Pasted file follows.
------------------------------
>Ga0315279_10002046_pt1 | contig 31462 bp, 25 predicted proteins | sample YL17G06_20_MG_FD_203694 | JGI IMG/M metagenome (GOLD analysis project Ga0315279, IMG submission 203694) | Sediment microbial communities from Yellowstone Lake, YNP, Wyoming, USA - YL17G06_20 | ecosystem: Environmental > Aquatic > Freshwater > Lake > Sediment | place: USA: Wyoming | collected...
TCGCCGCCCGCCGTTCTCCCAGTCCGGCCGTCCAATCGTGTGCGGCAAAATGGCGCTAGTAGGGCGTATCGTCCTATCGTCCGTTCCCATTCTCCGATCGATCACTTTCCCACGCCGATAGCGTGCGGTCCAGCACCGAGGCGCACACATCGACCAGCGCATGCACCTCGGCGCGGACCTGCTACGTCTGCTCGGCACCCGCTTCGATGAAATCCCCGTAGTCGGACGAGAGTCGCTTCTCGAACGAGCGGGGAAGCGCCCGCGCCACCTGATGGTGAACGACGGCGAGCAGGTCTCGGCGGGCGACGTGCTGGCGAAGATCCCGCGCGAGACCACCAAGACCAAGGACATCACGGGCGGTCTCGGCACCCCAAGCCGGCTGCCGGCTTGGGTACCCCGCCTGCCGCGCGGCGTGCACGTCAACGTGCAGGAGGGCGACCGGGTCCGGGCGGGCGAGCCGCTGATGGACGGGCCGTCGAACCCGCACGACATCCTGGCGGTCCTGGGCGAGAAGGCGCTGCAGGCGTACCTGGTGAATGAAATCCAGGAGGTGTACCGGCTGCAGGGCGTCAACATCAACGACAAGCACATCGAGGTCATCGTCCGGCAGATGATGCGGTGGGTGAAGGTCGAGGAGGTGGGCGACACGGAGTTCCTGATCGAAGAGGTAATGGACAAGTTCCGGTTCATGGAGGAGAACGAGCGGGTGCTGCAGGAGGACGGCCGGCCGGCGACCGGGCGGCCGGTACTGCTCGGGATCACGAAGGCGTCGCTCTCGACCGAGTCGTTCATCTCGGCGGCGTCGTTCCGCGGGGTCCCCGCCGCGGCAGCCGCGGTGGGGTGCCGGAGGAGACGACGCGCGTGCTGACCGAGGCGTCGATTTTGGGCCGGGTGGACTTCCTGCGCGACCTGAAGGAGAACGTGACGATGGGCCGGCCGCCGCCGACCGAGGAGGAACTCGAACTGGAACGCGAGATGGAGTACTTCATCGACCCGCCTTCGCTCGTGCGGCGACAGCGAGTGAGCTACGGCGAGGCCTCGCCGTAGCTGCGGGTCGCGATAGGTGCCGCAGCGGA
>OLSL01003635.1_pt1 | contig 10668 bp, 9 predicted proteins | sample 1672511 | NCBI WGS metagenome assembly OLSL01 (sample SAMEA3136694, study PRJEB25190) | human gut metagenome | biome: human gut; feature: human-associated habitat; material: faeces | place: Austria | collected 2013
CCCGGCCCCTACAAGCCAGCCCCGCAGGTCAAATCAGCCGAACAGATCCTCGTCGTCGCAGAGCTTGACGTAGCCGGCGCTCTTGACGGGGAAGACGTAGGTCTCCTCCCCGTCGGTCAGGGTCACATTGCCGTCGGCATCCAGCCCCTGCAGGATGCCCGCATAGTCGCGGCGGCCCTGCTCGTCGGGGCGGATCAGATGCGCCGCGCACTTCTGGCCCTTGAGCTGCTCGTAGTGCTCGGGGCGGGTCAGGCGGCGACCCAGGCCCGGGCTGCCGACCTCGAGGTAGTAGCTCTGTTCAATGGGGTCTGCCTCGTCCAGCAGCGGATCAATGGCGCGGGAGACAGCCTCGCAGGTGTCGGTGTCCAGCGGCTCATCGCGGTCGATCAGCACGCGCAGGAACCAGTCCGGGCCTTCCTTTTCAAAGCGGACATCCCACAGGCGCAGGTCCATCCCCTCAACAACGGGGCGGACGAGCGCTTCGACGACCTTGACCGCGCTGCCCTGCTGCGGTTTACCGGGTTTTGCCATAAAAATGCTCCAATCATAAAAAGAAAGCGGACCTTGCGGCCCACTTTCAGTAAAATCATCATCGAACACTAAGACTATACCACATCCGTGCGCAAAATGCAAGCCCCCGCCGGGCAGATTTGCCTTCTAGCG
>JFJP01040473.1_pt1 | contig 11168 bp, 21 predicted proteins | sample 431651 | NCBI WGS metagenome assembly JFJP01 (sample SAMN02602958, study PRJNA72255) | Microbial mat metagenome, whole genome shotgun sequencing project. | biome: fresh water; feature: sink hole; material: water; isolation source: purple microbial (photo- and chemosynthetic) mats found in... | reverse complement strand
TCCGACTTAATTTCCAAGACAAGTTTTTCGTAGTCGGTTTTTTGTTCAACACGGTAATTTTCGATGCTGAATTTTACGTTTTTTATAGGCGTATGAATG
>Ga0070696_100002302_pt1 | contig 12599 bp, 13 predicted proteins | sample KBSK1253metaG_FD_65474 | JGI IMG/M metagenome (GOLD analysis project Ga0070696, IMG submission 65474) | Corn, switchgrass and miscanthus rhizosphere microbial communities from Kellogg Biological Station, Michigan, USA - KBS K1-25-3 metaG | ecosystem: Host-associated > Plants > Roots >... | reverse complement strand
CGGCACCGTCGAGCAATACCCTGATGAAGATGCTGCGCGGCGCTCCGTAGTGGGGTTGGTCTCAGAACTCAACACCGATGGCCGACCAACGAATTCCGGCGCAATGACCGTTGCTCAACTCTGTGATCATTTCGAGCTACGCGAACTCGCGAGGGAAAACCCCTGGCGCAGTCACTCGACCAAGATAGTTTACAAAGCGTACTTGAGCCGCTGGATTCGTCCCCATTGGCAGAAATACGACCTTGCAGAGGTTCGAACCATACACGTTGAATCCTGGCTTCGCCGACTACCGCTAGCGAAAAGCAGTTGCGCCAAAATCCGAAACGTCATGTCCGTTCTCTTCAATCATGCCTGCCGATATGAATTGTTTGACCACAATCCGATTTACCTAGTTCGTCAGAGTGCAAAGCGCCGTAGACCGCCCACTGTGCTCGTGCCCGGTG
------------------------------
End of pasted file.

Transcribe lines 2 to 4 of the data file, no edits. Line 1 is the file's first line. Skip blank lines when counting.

TCGCCGCCCGCCGTTCTCCCAGTCCGGCCGTCCAATCGTGTGCGGCAAAATGGCGCTAGTAGGGCGTATCGTCCTATCGTCCGTTCCCATTCTCCGATCGATCACTTTCCCACGCCGATAGCGTGCGGTCCAGCACCGAGGCGCACACATCGACCAGCGCATGCACCTCGGCGCGGACCTGCTACGTCTGCTCGGCACCCGCTTCGATGAAATCCCCGTAGTCGGACGAGAGTCGCTTCTCGAACGAGCGGGGAAGCGCCCGCGCCACCTGATGGTGAACGACGGCGAGCAGGTCTCGGCGGGCGACGTGCTGGCGAAGATCCCGCGCGAGACCACCAAGACCAAGGACATCACGGGCGGTCTCGGCACCCCAAGCCGGCTGCCGGCTTGGGTACCCCGCCTGCCGCGCGGCGTGCACGTCAACGTGCAGGAGGGCGACCGGGTCCGGGCGGGCGAGCCGCTGATGGACGGGCCGTCGAACCCGCACGACATCCTGGCGGTCCTGGGCGAGAAGGCGCTGCAGGCGTACCTGGTGAATGAAATCCAGGAGGTGTACCGGCTGCAGGGCGTCAACATCAACGACAAGCACATCGAGGTCATCGTCCGGCAGATGATGCGGTGGGTGAAGGTCGAGGAGGTGGGCGACACGGAGTTCCTGATCGAAGAGGTAATGGACAAGTTCCGGTTCATGGAGGAGAACGAGCGGGTGCTGCAGGAGGACGGCCGGCCGGCGACCGGGCGGCCGGTACTGCTCGGGATCACGAAGGCGTCGCTCTCGACCGAGTCGTTCATCTCGGCGGCGTCGTTCCGCGGGGTCCCCGCCGCGGCAGCCGCGGTGGGGTGCCGGAGGAGACGACGCGCGTGCTGACCGAGGCGTCGATTTTGGGCCGGGTGGACTTCCTGCGCGACCTGAAGGAGAACGTGACGATGGGCCGGCCGCCGCCGACCGAGGAGGAACTCGAACTGGAACGCGAGATGGAGTACTTCATCGACCCGCCTTCGCTCGTGCGGCGACAGCGAGTGAGCTACGGCGAGGCCTCGCCGTAGCTGCGGGTCGCGATAGGTGCCGCAGCGGA
>OLSL01003635.1_pt1 | contig 10668 bp, 9 predicted proteins | sample 1672511 | NCBI WGS metagenome assembly OLSL01 (sample SAMEA3136694, study PRJEB25190) | human gut metagenome | biome: human gut; feature: human-associated habitat; material: faeces | place: Austria | collected 2013
CCCGGCCCCTACAAGCCAGCCCCGCAGGTCAAATCAGCCGAACAGATCCTCGTCGTCGCAGAGCTTGACGTAGCCGGCGCTCTTGACGGGGAAGACGTAGGTCTCCTCCCCGTCGGTCAGGGTCACATTGCCGTCGGCATCCAGCCCCTGCAGGATGCCCGCATAGTCGCGGCGGCCCTGCTCGTCGGGGCGGATCAGATGCGCCGCGCACTTCTGGCCCTTGAGCTGCTCGTAGTGCTCGGGGCGGGTCAGGCGGCGACCCAGGCCCGGGCTGCCGACCTCGAGGTAGTAGCTCTGTTCAATGGGGTCTGCCTCGTCCAGCAGCGGATCAATGGCGCGGGAGACAGCCTCGCAGGTGTCGGTGTCCAGCGGCTCATCGCGGTCGATCAGCACGCGCAGGAACCAGTCCGGGCCTTCCTTTTCAAAGCGGACATCCCACAGGCGCAGGTCCATCCCCTCAACAACGGGGCGGACGAGCGCTTCGACGACCTTGACCGCGCTGCCCTGCTGCGGTTTACCGGGTTTTGCCATAAAAATGCTCCAATCATAAAAAGAAAGCGGACCTTGCGGCCCACTTTCAGTAAAATCATCATCGAACACTAAGACTATACCACATCCGTGCGCAAAATGCAAGCCCCCGCCGGGCAGATTTGCCTTCTAGCG